An ‘invisible’ solution to water shortages lies beneath our feet

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Water shortages, which already affect billions of people around the world, are set to worsen in coming decades – linked to drought, pollution, rising sea levels and poor management – but an “invisible” solution could be hiding underground.

While water use will increase by 1% every year for the next three decades, a UN report predicted on Monday that so-called groundwater will grow in importance as climate change and human exploitation would reduce surface supplies such as lakes and reservoirs.

Today, according to United Nations World Water Development Report 2022.

Worldwide, 3.6 billion people had insufficient access to water for at least one month of the year in 2018, and this figure is expected to reach 5 billion by 2050, according to the researchers.

“What if the solution to the world’s water problems was right under our feet?” said Richard Connor, editor of the new report published by UNESCO.

“There is a huge opportunity if we can manage and exploit all of this groundwater in a sustainable way,” he said.

As the world’s population grows, increasing pressure on water supplies, here’s why we should pay more attention to the enormous potential of groundwater and take steps to manage it properly:

Why is groundwater important and what are its benefits? Only about 1% of the water on Earth is fresh water – mostly found in ice caps – the rest being saline, in the oceans.

A maintenance worker takes a groundwater sample for analysis at Ta’ Kandja underground galleries, operated by the Malta Water Services Corporation, outside Siggiewi, Malta, in 2018. | Reuters

Of the planet’s liquid fresh water, 99% is found underground, where the quality is generally good. It can therefore be used safely, inexpensively and without the need for advanced treatment.

Water stored above ground, such as in reservoirs and dams, is a finite resource, often expensive and vulnerable to pollution and the impacts of climate change like severe drought – and the way it is tapped can have ecological and social consequences.

By comparison, between 10 and 20% of groundwater renews itself naturally and is found at shallow depths, making it easily accessible.

The rest is ‘fossil water’ that has been in the ground for thousands or even millions of years and, although it is not renewable, it is abundant.

Groundwater systems are important for supporting nature-rich landscapes such as forests, and provide about a quarter of all water used for agriculture, according to the UN report.

Underground supplies also account for about half of the water used nationally by the world’s population and are the cheapest source of drinking water for rural villagers, most of whom are not connected to public water systems. public or private supply.

How are groundwater supplies abused and what are the consequences? Over-extraction can have disastrous consequences, including land subsidence and conflict over scarce supplies.

In 2018, when India suffered what was considered the worst water crisis in its history, a report by a government think tank predicted that at least 40% of its 1.3 billion inhabitants would have no reliable access to drinking water by 2030.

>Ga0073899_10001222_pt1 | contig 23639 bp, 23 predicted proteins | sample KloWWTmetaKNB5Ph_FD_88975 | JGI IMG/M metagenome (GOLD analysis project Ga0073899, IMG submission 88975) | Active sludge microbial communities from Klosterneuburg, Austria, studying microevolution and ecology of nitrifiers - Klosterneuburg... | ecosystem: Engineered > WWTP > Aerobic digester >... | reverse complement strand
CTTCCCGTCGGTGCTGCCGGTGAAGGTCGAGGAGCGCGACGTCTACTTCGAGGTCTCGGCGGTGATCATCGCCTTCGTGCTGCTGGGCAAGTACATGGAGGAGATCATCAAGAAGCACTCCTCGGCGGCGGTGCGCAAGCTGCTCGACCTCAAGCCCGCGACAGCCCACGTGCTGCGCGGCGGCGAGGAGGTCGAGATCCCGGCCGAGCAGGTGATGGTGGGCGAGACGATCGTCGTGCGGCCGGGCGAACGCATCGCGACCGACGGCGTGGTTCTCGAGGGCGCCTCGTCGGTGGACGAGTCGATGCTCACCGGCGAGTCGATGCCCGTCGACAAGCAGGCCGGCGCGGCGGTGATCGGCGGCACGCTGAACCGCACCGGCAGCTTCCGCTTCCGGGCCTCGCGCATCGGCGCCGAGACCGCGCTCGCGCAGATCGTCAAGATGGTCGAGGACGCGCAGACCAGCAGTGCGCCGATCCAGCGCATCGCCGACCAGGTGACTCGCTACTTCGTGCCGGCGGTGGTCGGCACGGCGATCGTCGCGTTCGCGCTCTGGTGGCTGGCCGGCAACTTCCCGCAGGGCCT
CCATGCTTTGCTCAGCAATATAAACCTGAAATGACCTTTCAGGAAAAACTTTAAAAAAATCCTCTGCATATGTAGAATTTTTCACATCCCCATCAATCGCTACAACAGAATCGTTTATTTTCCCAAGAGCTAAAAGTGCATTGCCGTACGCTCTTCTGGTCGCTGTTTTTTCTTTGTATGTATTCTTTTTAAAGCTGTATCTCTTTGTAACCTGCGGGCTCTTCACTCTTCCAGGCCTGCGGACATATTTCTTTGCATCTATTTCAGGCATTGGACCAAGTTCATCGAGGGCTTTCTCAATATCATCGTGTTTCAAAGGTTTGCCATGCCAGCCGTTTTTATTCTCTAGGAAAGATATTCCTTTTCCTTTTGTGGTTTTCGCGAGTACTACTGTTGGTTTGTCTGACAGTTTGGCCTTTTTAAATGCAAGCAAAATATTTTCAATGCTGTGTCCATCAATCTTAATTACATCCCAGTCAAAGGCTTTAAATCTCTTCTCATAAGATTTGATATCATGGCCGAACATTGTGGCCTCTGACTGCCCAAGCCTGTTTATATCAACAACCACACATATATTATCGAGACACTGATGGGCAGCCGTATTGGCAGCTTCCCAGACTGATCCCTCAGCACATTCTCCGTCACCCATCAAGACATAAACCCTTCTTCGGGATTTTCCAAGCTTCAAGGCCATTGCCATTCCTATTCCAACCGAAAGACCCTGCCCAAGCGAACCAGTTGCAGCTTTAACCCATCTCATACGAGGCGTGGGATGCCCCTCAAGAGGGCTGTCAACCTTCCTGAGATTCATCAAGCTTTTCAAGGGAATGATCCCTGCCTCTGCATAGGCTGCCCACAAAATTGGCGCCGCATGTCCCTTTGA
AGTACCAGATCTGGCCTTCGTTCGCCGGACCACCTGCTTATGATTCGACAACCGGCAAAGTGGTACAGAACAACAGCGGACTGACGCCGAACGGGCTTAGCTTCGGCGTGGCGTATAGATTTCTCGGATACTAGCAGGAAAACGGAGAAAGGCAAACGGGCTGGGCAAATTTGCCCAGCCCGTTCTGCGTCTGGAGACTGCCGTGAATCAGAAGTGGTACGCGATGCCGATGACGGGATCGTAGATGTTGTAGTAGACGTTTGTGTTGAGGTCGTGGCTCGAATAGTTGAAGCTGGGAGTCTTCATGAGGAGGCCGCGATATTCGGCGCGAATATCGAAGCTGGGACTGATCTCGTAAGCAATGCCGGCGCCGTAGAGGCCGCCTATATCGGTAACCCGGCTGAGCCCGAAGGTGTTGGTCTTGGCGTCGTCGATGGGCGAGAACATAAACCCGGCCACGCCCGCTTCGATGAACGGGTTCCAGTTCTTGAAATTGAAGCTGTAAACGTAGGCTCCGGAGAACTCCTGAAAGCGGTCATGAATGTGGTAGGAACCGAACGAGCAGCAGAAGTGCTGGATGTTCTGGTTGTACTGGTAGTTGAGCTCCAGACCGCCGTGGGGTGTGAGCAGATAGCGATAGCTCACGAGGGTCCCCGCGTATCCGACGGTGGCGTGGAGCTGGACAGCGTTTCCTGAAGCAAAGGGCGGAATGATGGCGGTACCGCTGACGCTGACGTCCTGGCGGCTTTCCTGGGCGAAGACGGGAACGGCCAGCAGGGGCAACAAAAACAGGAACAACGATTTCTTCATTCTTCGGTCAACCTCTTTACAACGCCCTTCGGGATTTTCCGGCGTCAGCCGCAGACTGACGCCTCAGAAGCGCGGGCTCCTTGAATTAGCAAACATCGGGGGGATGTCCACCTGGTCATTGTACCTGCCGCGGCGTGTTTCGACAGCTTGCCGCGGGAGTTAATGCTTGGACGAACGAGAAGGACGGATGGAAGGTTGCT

Droughts are becoming more frequent as the climate warms, creating problems for rain-dependent Indian farmers, while state disputes mount.

In Indonesia’s capital Jakarta, meanwhile, rapid urbanization and the disappearance of water catchment areas mean that most residents depend on wells that drain underground aquifers, forcing the megacity to sink about 5 to 10 centimeters each year.

The world’s groundwater can be contaminated by inadequate sanitation and pit latrines, as well as industrial pollution from tanning, mining and agricultural chemicals.

The UN report’s editor, Connor, noted that groundwater is less susceptible to pollution than surface supplies.

But once that happens, contamination is hard to reverse, he said, calling for more action to protect groundwater by strengthening environmental agencies, regulation and enforcement.

Egyptian boys jump into the Ain El-Sira underground water lake to cool off on a hot summer day in Old Cairo, Egypt, in 2016. |  Reuters
Egyptian boys jump into the Ain El-Sira underground water lake to cool off on a hot summer day in Old Cairo, Egypt, in 2016. | Reuters

What are the challenges of tapping more groundwater and how can they be overcome? A region like sub-Saharan Africa has poorly developed water infrastructure and little irrigation for agriculture, making it dependent on increasingly erratic rainfall and vulnerable to drought – which can fuel famine, poverty and mass migration.

The region, along with the Middle East, holds significant groundwater reserves that are largely untapped and, if extracted in a controlled manner, could help maintain water security.

Governments must invest in water infrastructure and institutions and train professionals in order to access these reserves in a sustainable way, according to the UN report.

Developing groundwater sources could catalyze economic growth by expanding irrigated agricultural land and improving crop yields and crop diversity, he added.

Outside of Australia, Europe and the United States, little data exists on groundwater, including the quantity available at different depths, its quality and salinity level.

But companies involved in oil, gas and mineral exploration often collect huge amounts of information about the subsoil, including the water it contains.

Corporate responsibility promises from these companies could include sharing groundwater information with agencies responsible for managing it, to support sustainable use, Connor said.

“You need knowledge and data to know how much water (there is), what is its quality… but also where is it and how fast is it recharging?” he added.

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